”All your plants are happy,” he said, then could have slapped himself for sounding like one of the girls when they went all dreamy-eyed over a silk skein or a gold bracelet. “This one needs rewiring. It’s been getting into mischief. Do you happen to have the seller’s name?”
Caelenn, already unspooling the copper wire, said, “It’ll be one of the Oran Road ones. Greenhow or Palter, usually. May I?” He reached out and took the pot from Briar’s grasp. He had very fine hands, thought Briar. Strong, firm hands that were nevertheless exquisitely precise. As the spray, the first formation of the cascade style, took shape, Briar let himself imagine those hands playing over his throat, his chest, his ears…
Dolt! he scolded himself. He’s a customer, not your play-pretty.
The second day of Carp Moon, eight o’clock in the morning, the Greenhow farm, Culaney, Anderran, 1035 K.F.
The raid changed everything.
Six years ago, at age five, Nivalin Greenhow had hidden in the cellar and watched wildfires lay claim to the farmstead. The crowns of the citrus trees had been reduced to ash, and Papa’s prized Goldenrod olives to metal trellises.
That was when she’d begun to use her magic to help Papa. It was farmers’ magic: how to tell if the fruit was ripe; spells for protection from parasites and blight, for preservation, for sweetness, for fertility.
She was no battle-mage, to pour out fire spells on invaders. But she wasn’t an empty-headed girl, either, or a child, to weep and cower under the prison-shelter of her favourite willow while Papa, Quinlan and Morran fought them alone. It was for her green magic they wanted her, and she’d go to the Green Man before she let them have her.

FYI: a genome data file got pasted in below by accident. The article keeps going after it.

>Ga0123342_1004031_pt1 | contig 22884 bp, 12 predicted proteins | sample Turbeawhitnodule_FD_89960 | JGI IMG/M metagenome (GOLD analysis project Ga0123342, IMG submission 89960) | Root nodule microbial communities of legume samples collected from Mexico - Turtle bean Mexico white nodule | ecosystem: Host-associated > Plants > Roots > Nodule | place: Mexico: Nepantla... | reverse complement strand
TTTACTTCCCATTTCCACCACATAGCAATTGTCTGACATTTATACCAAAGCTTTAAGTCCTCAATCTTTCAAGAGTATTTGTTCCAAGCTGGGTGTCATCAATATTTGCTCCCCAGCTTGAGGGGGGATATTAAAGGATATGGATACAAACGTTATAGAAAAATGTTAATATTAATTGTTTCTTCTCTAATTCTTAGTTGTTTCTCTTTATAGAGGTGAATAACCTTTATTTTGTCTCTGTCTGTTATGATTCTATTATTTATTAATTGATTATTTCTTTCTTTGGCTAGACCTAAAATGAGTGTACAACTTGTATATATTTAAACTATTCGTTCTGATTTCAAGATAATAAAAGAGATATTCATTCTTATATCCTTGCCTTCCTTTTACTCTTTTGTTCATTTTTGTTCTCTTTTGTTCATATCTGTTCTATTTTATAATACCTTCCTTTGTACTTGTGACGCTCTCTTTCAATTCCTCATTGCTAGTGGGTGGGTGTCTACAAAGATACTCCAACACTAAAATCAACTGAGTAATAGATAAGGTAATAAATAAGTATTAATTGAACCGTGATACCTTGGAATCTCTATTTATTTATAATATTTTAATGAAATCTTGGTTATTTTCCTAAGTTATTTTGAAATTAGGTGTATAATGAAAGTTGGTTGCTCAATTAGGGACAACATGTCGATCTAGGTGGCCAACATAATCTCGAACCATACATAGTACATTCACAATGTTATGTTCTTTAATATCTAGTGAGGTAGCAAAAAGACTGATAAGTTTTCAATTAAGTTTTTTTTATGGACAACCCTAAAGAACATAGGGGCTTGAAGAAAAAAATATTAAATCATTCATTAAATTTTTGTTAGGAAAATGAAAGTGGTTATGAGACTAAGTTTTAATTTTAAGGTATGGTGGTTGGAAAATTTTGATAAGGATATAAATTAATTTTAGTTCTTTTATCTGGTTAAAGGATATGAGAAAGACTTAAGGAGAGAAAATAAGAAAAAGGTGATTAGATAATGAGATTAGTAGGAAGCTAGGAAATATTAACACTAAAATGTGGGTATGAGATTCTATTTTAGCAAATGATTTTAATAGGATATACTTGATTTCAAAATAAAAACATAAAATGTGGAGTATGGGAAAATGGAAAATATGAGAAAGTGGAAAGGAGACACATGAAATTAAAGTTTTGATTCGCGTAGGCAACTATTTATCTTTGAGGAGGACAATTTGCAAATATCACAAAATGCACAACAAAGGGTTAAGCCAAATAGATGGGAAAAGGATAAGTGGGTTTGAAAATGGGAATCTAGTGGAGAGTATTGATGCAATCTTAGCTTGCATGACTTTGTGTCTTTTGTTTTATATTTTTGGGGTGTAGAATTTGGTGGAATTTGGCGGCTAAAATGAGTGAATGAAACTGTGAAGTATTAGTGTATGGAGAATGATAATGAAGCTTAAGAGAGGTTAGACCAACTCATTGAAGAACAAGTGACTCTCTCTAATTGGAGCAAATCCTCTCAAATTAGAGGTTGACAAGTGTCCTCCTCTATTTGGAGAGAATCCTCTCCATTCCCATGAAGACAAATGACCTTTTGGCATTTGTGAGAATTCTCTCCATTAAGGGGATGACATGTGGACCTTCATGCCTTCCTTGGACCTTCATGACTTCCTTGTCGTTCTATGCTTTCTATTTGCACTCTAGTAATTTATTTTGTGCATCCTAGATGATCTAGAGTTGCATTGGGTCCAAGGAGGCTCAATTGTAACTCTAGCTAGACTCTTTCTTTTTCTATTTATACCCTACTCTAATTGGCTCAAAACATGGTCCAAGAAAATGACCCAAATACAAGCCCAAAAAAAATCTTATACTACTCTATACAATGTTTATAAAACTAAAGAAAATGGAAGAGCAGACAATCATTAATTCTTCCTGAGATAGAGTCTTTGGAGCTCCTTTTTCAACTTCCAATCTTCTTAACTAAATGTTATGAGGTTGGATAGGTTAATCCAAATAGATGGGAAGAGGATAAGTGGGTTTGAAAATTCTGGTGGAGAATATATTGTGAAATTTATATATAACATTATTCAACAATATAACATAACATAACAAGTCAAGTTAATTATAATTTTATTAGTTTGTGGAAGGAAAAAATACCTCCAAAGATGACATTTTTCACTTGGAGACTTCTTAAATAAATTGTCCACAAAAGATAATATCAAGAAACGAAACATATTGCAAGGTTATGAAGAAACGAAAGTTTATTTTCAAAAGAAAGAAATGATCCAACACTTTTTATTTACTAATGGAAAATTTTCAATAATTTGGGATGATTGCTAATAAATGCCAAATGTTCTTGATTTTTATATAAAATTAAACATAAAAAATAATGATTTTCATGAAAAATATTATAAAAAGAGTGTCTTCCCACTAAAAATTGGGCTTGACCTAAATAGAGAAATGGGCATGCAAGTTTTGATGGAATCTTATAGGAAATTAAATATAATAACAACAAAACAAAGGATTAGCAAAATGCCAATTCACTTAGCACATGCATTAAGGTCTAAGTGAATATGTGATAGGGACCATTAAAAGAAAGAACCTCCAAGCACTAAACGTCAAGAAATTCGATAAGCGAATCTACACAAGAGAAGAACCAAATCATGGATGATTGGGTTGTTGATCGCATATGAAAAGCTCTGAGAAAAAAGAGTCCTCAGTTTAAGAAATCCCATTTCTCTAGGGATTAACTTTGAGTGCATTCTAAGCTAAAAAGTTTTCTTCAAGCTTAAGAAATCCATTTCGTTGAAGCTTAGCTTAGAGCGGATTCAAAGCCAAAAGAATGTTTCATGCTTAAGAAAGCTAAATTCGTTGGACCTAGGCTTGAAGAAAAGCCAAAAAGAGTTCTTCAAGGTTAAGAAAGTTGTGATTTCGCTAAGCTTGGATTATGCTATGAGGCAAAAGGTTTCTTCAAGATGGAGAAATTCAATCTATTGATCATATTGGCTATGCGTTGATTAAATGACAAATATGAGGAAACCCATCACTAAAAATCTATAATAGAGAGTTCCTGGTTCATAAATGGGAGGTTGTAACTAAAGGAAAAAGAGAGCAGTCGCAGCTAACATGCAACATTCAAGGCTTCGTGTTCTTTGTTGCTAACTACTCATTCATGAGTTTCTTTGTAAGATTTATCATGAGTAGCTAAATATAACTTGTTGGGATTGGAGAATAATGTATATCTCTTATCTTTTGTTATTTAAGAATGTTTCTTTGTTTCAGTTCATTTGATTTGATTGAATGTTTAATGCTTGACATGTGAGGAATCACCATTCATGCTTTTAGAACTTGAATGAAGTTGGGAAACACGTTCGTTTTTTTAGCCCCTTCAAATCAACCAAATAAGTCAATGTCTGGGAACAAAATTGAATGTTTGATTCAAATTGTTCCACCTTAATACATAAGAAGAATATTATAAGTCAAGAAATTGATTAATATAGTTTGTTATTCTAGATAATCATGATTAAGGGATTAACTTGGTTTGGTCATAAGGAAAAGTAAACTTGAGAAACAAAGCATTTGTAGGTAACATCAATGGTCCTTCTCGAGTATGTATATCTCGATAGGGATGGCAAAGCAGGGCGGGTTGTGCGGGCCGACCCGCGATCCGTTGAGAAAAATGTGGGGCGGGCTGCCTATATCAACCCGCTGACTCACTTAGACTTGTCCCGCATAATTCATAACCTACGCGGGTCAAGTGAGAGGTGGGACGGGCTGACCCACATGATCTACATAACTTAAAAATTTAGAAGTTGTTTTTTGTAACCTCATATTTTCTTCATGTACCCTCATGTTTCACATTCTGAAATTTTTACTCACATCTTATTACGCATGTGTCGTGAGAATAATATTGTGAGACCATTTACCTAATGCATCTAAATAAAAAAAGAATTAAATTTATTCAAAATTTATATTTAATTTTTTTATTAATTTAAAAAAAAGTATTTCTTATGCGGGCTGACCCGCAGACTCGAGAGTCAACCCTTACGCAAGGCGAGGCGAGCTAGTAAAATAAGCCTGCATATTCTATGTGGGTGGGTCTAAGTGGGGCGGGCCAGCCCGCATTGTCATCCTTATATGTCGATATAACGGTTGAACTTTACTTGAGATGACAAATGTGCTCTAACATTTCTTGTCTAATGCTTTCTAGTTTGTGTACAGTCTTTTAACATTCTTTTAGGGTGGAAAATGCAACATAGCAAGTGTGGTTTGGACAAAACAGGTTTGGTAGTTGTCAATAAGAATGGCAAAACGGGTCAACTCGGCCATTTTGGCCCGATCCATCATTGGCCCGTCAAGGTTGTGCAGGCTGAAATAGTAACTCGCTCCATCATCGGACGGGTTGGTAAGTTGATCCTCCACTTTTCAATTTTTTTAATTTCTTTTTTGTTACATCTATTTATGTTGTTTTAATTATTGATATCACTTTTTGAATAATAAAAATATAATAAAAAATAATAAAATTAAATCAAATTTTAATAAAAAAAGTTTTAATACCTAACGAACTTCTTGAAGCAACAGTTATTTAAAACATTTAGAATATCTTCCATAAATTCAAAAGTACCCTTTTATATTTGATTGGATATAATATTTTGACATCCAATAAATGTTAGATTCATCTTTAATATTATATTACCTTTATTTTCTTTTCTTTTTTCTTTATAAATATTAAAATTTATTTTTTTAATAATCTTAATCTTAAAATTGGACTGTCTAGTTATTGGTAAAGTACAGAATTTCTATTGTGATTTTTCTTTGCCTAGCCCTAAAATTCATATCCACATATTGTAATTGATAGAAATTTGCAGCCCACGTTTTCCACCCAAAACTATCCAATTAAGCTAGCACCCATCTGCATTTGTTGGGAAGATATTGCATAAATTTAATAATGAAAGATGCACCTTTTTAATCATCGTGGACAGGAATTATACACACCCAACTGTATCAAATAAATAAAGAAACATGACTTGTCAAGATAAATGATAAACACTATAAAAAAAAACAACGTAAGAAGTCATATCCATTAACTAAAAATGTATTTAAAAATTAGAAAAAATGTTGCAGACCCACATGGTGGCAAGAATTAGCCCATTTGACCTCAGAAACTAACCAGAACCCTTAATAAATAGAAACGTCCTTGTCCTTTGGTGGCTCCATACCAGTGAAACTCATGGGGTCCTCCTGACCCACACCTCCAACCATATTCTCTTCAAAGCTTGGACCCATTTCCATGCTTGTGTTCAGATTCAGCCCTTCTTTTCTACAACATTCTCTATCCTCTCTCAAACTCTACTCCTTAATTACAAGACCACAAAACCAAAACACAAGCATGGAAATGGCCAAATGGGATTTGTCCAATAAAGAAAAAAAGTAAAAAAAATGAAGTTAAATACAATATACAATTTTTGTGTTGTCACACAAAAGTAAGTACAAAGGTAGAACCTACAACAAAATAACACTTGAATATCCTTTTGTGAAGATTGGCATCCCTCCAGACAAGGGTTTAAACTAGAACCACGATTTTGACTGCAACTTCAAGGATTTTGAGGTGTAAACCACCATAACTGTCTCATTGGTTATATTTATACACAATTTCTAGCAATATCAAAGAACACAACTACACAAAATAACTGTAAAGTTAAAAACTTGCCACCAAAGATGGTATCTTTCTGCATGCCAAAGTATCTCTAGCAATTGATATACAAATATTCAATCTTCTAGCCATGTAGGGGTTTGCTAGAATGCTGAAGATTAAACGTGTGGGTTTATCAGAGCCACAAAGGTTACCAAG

Safe, she thought, putting both palms on the weather-roughened willowbark. Mila willing, keep us safe. She pictured the next harvest, with autumn sun bright and languid on the orchards; pictured all her larks and starlings fledged and flown the nest.
Power blazed through Niva, the raw strength of all the green life around her. Grass lengthened and sent a group of four raiders sprawling; grape vines grew suckers and tripped another two. Now there was only a knot of three, locked in combat with her family.
Oh, no you don’t. She gritted her teeth and poured her willow-enriched power into the orchard where the bandits were. Under the hammer-force of it, raiders tripped over tree roots triple their usual size. Branches whipped their bare cheeks, leaving freely bleeding cuts. Apples, pears, plums and peaches hailed down on their unprotected heads and faces, bruising eyes and ears, clattering down to earth in a storm of scarlet, orange and yellow.
She reached for a leafy branch of power, drawing up deep from her magic-well, where young willow boughs and rose vines matted into feathery confusion. She hauled them up and forced them into the blackberry canes; drew another branch, then a third and a fourth and a fifth.
Dizzy, she slumped back against the tree. She would just rest, for a second… surely she’d done enough to bury them under that last great carpet of prickles.
Warm, expansive magic washed over her; she saw rain-washed grasslands, red waxy flowers curving to a cup, bright pink desert blooms under a sky more intensely blue than she’d ever seen. Kudzu vines and roses twined themselves through and under her magic; moss made a velvet-soft bed for her to sleep on.
Safe, she thought, and gave in to it. Safe.